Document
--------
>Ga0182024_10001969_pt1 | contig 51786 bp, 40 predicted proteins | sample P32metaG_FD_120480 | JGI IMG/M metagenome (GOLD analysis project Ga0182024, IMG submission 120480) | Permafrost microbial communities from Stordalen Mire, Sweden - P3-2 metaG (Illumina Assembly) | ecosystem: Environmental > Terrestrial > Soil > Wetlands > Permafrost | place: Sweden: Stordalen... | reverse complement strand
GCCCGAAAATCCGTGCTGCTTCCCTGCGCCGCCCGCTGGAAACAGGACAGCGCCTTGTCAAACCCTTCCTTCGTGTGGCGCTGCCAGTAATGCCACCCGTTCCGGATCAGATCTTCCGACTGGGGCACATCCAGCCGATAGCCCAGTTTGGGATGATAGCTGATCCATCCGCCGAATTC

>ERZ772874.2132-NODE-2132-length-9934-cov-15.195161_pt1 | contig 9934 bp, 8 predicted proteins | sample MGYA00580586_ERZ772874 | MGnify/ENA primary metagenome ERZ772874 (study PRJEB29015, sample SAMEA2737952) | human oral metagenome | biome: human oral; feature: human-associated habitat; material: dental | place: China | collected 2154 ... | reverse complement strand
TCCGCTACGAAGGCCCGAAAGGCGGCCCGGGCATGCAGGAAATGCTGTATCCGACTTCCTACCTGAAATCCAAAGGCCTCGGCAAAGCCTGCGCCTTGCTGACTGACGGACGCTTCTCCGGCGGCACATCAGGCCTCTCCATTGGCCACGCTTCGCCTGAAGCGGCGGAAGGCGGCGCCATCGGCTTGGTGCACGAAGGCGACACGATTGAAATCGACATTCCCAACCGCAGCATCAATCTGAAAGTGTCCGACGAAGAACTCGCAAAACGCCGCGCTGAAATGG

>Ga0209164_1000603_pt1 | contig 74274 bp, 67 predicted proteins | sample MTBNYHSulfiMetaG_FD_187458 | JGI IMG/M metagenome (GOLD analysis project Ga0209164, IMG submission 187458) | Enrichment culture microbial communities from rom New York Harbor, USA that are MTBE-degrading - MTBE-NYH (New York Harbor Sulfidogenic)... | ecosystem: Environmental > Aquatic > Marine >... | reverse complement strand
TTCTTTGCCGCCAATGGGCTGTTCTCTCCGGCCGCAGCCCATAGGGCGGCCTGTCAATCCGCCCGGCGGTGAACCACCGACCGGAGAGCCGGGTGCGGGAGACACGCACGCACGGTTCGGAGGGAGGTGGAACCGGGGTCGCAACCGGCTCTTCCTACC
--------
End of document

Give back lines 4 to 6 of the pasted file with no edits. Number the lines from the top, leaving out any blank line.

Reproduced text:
TCCGCTACGAAGGCCCGAAAGGCGGCCCGGGCATGCAGGAAATGCTGTATCCGACTTCCTACCTGAAATCCAAAGGCCTCGGCAAAGCCTGCGCCTTGCTGACTGACGGACGCTTCTCCGGCGGCACATCAGGCCTCTCCATTGGCCACGCTTCGCCTGAAGCGGCGGAAGGCGGCGCCATCGGCTTGGTGCACGAAGGCGACACGATTGAAATCGACATTCCCAACCGCAGCATCAATCTGAAAGTGTCCGACGAAGAACTCGCAAAACGCCGCGCTGAAATGG

>Ga0209164_1000603_pt1 | contig 74274 bp, 67 predicted proteins | sample MTBNYHSulfiMetaG_FD_187458 | JGI IMG/M metagenome (GOLD analysis project Ga0209164, IMG submission 187458) | Enrichment culture microbial communities from rom New York Harbor, USA that are MTBE-degrading - MTBE-NYH (New York Harbor Sulfidogenic)... | ecosystem: Environmental > Aquatic > Marine >... | reverse complement strand
TTCTTTGCCGCCAATGGGCTGTTCTCTCCGGCCGCAGCCCATAGGGCGGCCTGTCAATCCGCCCGGCGGTGAACCACCGACCGGAGAGCCGGGTGCGGGAGACACGCACGCACGGTTCGGAGGGAGGTGGAACCGGGGTCGCAACCGGCTCTTCCTACC